Approximately 1 cm medial to the anterior superior iliac spine, a large ascending muscular branch is given off. This vessel pierces the transversus muscle and the internal oblique. It may be found reliably 1 cm above and lateral to the anterior superior iliac spine. Rarely, the deep circumflex iliac vessels may lie in a more superficial plane, and when this occurs, the variation usually is associated with an abnormal obturator artery.
FIGURE 208.1 Diagram of the deep circumflex iliac artery with its periosteal supply to the inner cortex of the ilium and the musculocutaneous perforators that pierce the three muscles of the abdominal wall at intervals to nourish the overlying skin. The iliacus muscle is cross-batched. (From Taylor et al., ref. 2, with permission.)
The musculocutaneous perforators to the skin arise from the parent artery as it lies adjacent to the inner aspect of the ilium. They penetrate the muscles beyond the anterior superior iliac spine and emerge from the external oblique in a row approximately 1 cm above the iliac crest. The terminal part of the deep circumflex iliac artery usually emerges as the largest perforator 8 to 10 cm from the anterior superior iliac spine.
The deep circumflex iliac artery is 1.0 to 1.5 mm in diameter and is usually suitable for anastomosis. It can be used to provide a distal runoff from the graft or to connect to another vessel (e.g., the superficial circumflex iliac artery) to augment cutaneous circulation. After division of the three layers of the abdominal wall, the deep circumflex iliac artery will be found situated in the fold between the overhanging transversus muscle and the iliacus.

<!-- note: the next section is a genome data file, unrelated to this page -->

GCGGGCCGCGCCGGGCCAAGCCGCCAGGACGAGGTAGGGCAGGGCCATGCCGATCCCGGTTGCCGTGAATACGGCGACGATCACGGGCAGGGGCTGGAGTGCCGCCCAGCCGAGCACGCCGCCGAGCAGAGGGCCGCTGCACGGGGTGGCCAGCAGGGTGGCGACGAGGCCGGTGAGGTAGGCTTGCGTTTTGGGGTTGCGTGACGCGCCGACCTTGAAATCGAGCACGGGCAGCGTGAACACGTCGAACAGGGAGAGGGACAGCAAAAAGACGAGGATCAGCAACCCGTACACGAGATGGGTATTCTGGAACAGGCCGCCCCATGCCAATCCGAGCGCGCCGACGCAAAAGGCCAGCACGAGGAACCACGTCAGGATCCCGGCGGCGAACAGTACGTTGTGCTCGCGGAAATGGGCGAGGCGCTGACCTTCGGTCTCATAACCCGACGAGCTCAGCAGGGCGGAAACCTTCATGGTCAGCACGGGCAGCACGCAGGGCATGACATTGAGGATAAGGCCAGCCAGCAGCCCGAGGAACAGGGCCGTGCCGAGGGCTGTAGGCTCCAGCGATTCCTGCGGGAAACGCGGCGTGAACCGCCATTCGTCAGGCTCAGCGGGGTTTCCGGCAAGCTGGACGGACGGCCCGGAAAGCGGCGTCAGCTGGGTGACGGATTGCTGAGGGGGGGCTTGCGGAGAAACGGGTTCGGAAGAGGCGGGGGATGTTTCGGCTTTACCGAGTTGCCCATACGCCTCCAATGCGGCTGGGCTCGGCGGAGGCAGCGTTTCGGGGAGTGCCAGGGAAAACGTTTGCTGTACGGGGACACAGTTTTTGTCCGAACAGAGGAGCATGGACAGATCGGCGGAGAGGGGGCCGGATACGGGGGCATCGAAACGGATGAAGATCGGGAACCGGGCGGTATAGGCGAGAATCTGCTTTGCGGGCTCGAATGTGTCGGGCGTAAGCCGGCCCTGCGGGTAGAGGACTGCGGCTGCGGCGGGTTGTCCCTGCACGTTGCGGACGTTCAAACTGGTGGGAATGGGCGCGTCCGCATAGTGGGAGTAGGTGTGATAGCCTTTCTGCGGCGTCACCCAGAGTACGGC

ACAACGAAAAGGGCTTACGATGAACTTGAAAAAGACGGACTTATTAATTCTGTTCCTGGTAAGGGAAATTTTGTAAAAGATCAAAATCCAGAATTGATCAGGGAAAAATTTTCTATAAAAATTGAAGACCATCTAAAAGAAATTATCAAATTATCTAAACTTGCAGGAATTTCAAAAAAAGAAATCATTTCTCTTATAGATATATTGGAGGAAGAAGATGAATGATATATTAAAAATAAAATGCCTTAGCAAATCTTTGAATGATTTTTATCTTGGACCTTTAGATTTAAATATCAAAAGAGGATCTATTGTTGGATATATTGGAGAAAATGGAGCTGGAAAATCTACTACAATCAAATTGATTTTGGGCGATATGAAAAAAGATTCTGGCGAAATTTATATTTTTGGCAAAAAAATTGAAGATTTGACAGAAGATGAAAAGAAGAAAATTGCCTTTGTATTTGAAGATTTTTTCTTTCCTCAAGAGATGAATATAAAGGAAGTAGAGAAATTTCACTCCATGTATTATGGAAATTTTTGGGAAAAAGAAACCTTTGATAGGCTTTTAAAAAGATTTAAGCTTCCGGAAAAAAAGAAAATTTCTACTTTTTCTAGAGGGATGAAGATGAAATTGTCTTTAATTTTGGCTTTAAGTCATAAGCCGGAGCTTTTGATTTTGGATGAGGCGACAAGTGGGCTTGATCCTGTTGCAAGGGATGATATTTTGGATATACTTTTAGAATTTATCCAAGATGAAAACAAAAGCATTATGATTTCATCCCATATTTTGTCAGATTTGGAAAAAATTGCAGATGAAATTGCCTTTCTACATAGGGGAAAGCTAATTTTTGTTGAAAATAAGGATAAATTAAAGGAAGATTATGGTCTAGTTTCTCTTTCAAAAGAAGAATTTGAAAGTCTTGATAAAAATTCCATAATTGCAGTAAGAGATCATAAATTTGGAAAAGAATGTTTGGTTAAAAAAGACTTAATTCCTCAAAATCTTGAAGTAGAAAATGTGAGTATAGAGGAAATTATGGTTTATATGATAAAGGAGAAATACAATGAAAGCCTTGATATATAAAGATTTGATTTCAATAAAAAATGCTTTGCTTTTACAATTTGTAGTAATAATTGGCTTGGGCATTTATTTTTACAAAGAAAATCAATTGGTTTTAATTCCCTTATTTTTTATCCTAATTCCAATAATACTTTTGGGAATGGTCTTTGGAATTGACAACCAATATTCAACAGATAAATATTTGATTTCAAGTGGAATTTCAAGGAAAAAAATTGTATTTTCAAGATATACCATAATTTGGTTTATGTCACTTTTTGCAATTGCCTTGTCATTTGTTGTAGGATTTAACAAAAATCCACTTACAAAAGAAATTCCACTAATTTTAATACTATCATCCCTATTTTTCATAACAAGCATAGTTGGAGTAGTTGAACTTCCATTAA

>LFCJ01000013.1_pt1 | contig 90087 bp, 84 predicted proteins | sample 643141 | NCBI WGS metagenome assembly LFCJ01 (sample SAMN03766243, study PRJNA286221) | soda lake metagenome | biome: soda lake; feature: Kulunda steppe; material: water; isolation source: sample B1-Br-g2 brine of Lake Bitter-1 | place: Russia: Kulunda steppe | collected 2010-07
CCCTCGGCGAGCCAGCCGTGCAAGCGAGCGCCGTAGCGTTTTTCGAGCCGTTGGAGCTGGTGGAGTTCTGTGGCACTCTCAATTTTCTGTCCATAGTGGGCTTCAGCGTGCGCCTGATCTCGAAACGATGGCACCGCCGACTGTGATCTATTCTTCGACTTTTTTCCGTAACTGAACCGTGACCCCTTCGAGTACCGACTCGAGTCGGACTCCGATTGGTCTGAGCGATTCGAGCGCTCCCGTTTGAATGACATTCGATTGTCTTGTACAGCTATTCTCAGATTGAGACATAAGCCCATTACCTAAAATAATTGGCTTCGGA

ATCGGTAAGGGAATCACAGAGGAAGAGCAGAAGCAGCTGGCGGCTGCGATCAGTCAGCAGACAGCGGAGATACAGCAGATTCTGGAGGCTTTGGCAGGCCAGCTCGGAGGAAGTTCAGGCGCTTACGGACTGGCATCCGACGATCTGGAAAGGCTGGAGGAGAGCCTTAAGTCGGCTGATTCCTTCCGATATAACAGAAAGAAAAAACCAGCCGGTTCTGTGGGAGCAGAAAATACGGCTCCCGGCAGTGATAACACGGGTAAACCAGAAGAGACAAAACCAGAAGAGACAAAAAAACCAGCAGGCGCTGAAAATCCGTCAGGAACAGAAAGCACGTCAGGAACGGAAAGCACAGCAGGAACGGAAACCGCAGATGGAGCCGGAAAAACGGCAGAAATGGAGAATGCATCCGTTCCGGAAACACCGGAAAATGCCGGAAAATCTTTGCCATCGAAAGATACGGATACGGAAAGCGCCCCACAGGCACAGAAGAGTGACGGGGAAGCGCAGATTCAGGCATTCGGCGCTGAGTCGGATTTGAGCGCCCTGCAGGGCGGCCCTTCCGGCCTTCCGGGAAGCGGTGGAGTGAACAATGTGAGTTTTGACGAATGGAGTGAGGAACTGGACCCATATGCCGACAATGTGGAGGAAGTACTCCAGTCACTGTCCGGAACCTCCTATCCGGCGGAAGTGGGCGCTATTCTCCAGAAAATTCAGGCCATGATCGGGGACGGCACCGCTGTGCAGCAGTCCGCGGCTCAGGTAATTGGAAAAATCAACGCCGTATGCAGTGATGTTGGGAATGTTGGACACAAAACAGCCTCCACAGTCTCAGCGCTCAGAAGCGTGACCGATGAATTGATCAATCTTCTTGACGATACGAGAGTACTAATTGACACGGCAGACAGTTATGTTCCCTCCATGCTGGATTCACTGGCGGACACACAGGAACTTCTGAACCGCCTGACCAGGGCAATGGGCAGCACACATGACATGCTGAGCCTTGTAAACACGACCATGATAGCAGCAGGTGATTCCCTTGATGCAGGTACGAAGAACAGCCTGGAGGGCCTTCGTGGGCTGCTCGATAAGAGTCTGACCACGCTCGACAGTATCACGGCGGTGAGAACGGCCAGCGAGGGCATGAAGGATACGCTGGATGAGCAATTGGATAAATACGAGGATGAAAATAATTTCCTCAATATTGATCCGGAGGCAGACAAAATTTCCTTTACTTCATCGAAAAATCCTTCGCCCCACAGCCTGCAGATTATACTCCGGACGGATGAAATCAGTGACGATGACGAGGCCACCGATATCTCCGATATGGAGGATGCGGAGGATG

FLAP DESIGN AND DIMENSIONS
We perform angiography on most patients, which provides valuable information on both the donor and recipient vessels (Fig. 208.2). It outlines the effects of previous surgery, radiation, or tumor expansion on the vascular anatomy. The finding of an abnormal obturator artery in the groin is a preoperative warning that the course of the deep circumflex iliac artery may be more superficial than normal, although we have yet to encounter this in a clinical case.
The presence or absence of suitable recipient vessels on one side of the neck is noted after neck dissection or radiation therapy, and this predicts the need for vein grafts or a modification of graft design.
FIGURE 208.2 Angiogram showing the characteristic “paintbrush stroke” of the deep circumflex iliac artery passing upward and laterally at 45 degrees from the region of the hip joint. (From Taylor, Daniel, ref. 11, with permission.)
An acrylic pelvis with detachable iliac crests is a useful aid when selecting the donor hip for planning the correct orientation of the graft. A methyl methacrylate replica of the bone defect is made preoperatively and used both in the planning and as a preoperative check of the size and shape of the graft both at the donor and recipient sites (Fig. 208.4). The mandible may be designed from the iliac crest in one of three ways, depending on the length of graft required and the position of the vascular pedicle (see Fig. 208.1).
The usual method uses the ipsilateral hip. The lower jaw is designed in such a way that the anterior superior iliac spine becomes the angle of the mandible, the anterior inferior iliac spine becomes the head, and the iliac crest becomes the body of the mandible. The vascular pedicle will be situated behind the new angle of the jaw. Here it is readily accessible for anastomosis to one of the branches of the external carotid system (e.g., the facial artery). This design allows the greatest length of graft to be obtained for mandibular construction. A wedge or step osteotomy is performed in the midline to adjust the curvature of the bone when the graft extends beyond the chin (Fig. 208.5, left).